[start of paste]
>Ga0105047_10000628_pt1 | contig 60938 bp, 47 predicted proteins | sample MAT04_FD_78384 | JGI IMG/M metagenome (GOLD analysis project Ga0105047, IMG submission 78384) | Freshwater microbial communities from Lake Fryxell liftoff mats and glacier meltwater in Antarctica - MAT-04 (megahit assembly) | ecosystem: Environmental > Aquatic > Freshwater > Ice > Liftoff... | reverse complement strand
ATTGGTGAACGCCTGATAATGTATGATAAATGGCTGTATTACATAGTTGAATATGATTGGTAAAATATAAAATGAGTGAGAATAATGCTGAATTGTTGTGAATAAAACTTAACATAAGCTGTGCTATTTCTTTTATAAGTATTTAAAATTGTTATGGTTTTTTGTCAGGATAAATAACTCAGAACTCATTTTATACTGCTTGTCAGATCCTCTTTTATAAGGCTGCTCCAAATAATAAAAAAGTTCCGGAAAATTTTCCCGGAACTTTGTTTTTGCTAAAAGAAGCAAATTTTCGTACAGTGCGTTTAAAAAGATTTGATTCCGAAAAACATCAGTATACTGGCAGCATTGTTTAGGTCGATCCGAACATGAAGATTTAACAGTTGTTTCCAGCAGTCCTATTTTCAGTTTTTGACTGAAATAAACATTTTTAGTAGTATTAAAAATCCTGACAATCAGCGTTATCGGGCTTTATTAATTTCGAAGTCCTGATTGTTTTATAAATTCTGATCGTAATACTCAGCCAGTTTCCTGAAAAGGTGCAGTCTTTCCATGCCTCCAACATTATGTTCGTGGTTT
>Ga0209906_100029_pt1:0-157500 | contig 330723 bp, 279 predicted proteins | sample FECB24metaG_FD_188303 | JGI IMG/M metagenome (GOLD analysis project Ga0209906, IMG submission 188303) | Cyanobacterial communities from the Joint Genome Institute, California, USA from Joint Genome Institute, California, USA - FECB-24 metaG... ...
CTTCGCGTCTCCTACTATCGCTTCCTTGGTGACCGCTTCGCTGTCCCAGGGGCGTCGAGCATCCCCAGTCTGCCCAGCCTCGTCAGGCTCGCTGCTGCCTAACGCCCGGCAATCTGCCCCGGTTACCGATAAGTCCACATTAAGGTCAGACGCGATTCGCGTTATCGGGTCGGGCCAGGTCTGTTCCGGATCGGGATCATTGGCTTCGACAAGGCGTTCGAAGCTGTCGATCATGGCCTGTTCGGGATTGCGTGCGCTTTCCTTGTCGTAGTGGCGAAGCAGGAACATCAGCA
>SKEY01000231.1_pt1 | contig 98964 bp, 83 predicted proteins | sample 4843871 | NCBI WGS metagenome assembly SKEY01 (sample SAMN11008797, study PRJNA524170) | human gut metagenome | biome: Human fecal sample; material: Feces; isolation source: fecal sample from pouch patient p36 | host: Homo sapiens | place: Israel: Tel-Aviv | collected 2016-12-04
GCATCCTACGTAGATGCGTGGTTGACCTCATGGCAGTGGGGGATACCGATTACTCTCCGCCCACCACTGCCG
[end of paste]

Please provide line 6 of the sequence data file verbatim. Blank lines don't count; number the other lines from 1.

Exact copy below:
GCATCCTACGTAGATGCGTGGTTGACCTCATGGCAGTGGGGGATACCGATTACTCTCCGCCCACCACTGCCG